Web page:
Gazprom supplies to Europe back to normal

Russia’s Gazprom has acknowledged it reduced gas supplies to European customers last week, but has already restored the shortfall.

Over the weekend, Gazprom acknowledged that Russia’s major energy company had to cut deliveries to some European countries by as much as 10%. That happened on the back of temperatures across Europe falling, as well as fuel demand reaching its highest levels in some of the countries.

However, the company has already returned to the volumes stipulated in its contracts

"Last week of December demand jumped 25% and Gazprom was in a position actually to meet 100% of the inquiries, but then there was another jump of demand: plus 20% to the previous 25%, actually plus 50% normal anticipated level," said Aleksandr Medvedev, deputy chariman of Gazprom.

Gazprom increased its daily extraction to 1.6bln cubic metres, which adds about 300 – 400mln to the 2011 figure. But cold winter increased gas consumption as well, by nearly 200mln cubic metres.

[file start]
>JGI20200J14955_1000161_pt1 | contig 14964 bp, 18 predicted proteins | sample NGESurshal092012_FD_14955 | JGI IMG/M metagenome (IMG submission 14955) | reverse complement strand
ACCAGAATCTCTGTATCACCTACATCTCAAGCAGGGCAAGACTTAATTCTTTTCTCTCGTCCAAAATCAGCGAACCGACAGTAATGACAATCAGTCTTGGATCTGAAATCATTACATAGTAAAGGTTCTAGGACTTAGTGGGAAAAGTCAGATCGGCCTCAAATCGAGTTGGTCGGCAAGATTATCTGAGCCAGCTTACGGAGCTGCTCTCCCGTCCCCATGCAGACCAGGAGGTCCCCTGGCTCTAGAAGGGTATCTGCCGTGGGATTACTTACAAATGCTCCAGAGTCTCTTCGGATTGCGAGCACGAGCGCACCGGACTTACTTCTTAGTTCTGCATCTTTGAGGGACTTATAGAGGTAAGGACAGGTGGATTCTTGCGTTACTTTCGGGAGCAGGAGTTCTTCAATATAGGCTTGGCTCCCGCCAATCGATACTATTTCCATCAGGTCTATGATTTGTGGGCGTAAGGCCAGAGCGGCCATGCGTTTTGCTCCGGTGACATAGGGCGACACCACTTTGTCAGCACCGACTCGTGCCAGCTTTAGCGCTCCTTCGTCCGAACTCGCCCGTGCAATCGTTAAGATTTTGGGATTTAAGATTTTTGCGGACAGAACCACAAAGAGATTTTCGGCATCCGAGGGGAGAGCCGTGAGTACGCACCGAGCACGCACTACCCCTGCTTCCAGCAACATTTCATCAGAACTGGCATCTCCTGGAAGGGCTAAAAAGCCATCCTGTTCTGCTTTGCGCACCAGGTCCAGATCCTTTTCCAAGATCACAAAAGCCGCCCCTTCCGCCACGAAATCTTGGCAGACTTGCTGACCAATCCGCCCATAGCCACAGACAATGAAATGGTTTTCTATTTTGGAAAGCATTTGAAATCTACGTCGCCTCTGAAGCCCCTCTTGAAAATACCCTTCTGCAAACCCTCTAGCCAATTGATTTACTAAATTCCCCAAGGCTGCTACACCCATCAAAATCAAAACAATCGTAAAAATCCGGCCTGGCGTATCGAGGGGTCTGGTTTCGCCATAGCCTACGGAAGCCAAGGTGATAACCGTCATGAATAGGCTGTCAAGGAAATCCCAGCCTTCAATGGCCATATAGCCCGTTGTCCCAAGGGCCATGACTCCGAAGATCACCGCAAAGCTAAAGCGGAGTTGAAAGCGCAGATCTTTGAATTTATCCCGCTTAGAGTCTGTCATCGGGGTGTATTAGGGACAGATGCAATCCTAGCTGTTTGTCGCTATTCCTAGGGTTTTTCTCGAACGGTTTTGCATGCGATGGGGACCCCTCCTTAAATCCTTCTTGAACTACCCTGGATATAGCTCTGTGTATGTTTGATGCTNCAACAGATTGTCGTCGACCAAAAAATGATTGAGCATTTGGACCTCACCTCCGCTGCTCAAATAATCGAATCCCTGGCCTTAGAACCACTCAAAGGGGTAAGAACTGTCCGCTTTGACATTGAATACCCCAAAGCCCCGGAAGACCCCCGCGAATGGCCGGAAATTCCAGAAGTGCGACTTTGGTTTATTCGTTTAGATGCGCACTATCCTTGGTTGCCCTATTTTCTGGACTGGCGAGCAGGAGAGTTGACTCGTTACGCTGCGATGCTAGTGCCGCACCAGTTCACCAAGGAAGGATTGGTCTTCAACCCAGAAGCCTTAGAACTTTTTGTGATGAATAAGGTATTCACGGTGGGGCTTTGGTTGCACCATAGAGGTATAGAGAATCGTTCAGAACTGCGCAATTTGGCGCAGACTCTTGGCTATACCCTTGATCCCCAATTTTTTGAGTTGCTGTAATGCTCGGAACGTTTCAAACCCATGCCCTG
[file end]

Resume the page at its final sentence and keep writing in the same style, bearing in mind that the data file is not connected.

"Spot market demonstrated there's no real spot market in Europe. There are no volumes, but lot of speculations. The spot prices today were higher than the prices of our long-term contracts and they continue to grow, " said Medvedev.

Spot gas prices in Europe have shot up to their highest levels since 2006. But Aleksandr Medvedev says the market is an illusion as there is no extra gas in the system.

The needs of domestic consumers should be a priority for any energy market player, Prime Minister Vladimir Putin stressed.

"I request you make a maximum effort to meet the needs of our foreign customers keeping in mind that the main task of the energy sector in general and Gazprom, in particular, is to satisfy the domestic demand of Russia, to supply consumers in the Russian Federation. That is the primary task," Putin said.

Austria, Poland and six countries warned last week they were getting below the amount of gas specified in their contracts, 20% less on average.

Earlier, Gazprom had suggested Ukraine might be taking more fuel from the pipes that convey Russian gas through to Europe.

For more on the story watch Maria Belova, a senior analyst at Skolkovo energy sector, talking to Business RT.